From Publishers Weekly
For those who want to know what the wired generations want to consume and experience, this book provides plenty of insights. CEO of marketing consultancy ReachWomen, Johnson clearly knows her topic, providing many examples of brands that have appealed to the desire for personalization, adventure, high concept design, loose family and social networks, spirituality and five other core "cravings" of 18- to 40-year-olds. Each chapter is also sprinkled with case studies to illustrate marketing success stories, ending in workbook sections with exercises that will help readers apply the advice in each chapter. In fact, readers would do well to read this book close to a computer or keep a pen at hand to jot down URLs. The volume of information is at once its strength and shortcoming: 10 chapters deliver on the subtitle's promise, but the information can be overwhelming. Fortunately, the author addresses that concern in the book's conclusion, where she outlines some ways to put new ideas to work within an organization. (Sept.)
Copyright © Reed Business Information, a division of Reed Elsevier Inc. All rights reserved.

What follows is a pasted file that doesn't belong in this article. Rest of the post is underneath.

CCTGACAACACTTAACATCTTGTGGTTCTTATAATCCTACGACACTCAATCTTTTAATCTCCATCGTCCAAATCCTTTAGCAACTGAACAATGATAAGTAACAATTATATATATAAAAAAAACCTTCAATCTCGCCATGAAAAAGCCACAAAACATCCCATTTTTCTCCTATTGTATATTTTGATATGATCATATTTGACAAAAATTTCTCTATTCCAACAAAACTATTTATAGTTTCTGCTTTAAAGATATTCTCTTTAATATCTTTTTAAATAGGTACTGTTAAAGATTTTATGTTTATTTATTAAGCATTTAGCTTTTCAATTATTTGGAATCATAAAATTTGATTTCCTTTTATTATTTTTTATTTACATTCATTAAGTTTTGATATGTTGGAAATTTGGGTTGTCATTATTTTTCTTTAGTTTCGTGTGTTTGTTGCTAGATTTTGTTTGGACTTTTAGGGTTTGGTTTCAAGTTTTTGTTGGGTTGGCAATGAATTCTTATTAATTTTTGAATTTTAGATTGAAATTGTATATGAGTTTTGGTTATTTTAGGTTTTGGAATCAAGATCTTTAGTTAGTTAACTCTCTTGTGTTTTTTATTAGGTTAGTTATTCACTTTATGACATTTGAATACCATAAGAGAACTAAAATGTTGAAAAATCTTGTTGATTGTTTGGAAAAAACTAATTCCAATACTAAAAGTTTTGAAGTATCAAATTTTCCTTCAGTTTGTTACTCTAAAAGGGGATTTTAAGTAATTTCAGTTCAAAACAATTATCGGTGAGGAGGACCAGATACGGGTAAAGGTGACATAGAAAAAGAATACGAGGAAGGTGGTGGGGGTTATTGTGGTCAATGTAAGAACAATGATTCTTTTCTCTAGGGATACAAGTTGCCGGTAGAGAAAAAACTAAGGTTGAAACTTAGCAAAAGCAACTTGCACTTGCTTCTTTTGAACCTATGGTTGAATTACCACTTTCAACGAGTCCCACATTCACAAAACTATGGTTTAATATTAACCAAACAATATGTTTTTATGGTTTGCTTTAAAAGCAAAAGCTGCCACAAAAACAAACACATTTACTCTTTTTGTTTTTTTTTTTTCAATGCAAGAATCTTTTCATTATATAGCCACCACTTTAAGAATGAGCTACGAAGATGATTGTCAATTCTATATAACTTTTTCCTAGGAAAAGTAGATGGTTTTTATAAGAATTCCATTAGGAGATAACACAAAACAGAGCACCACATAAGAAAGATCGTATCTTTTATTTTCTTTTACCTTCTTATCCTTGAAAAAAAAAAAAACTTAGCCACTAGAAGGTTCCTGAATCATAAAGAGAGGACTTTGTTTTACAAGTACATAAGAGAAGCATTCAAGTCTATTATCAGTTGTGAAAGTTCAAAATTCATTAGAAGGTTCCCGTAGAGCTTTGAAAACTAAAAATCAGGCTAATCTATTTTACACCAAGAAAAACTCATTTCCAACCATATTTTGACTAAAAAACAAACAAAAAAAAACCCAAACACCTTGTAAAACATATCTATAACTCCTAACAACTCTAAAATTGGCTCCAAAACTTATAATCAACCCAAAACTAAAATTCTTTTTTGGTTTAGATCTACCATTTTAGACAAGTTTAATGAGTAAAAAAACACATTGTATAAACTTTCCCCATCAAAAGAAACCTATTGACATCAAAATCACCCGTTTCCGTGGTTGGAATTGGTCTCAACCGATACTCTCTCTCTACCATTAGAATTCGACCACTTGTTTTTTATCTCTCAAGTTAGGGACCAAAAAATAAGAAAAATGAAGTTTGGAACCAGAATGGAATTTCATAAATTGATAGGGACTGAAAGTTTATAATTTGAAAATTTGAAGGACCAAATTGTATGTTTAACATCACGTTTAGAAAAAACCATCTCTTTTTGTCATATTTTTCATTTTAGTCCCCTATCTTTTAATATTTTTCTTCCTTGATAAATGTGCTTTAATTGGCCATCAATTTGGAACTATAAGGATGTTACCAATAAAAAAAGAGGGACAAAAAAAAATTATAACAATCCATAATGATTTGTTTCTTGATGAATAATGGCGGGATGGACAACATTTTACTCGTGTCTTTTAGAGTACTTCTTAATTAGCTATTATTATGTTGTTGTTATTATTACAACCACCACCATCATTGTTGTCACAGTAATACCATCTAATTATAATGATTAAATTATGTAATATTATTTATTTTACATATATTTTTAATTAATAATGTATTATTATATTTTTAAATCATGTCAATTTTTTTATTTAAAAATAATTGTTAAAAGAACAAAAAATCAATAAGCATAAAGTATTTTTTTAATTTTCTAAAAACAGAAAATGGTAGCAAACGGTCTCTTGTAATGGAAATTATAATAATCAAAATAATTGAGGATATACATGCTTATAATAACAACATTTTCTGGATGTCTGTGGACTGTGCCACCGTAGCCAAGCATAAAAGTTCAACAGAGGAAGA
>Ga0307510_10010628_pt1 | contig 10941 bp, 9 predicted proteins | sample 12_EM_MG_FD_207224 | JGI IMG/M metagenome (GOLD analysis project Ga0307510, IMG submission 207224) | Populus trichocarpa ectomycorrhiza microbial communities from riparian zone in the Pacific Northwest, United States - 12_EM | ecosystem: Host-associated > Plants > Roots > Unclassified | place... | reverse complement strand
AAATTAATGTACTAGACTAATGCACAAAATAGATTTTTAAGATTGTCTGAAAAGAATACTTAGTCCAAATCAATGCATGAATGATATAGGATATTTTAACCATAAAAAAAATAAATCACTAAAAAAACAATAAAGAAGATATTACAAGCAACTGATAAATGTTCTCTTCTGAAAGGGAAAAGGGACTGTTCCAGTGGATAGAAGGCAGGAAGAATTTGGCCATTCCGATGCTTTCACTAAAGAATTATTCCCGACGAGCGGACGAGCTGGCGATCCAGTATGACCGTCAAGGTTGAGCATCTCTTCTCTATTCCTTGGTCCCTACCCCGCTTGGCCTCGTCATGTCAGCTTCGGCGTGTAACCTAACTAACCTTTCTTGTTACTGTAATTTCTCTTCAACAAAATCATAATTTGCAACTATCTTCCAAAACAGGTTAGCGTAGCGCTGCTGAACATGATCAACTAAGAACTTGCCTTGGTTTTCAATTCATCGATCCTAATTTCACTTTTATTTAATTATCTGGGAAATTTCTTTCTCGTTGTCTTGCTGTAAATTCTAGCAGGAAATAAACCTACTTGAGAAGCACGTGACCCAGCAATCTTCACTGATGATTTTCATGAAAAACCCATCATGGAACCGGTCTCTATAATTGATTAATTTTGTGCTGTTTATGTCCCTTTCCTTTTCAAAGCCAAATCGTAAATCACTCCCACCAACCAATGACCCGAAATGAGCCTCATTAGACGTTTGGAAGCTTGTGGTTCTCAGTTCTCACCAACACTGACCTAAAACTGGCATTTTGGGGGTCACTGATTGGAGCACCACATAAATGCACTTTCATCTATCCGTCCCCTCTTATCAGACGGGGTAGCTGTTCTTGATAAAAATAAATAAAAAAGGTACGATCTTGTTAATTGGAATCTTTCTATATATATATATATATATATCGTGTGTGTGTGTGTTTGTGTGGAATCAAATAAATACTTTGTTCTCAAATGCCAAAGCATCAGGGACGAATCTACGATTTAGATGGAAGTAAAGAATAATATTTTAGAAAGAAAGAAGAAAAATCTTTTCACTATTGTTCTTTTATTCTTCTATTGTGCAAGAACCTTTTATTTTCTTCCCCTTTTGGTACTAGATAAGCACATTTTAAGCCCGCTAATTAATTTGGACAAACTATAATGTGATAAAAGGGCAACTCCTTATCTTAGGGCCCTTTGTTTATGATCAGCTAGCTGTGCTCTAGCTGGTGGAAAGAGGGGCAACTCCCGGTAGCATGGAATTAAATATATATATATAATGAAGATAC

As baby boomers move past their peak spending years and begin to move toward retirement, marketers are focusing their attention on a new generation of consumers. Generation X (1965-79) and Generation Y (1980-97) are technology-fluent individuals who have embraced cell phones, BlackBerries, e-mail, and text messaging, but they have also been so inundated with advertising that they are cynical and difficult to reach. Johnson, CEO and cofounder of the Reach Group, is an award-winning marketer and expert on Gen X & Y and female consumers. She notes that as Gen X & Y have come into dominance in the marketplace, immersed in highly networked, "always on" gadgets and technologies, they have emerged as the "Connected Generation." Johnson identifies 10 core "cravings" that drive these consumers to connect with and buy products, and she highlights the challenges in reaching this group with real-world success stories such as the Motorola Razr, Chipotle Mexican Grill, Target, and Red Bull Energy Drink. The result is effective as both a marketing workbook and a study of social trends. David SiegfriedCopyright © American Library Association. All rights reserved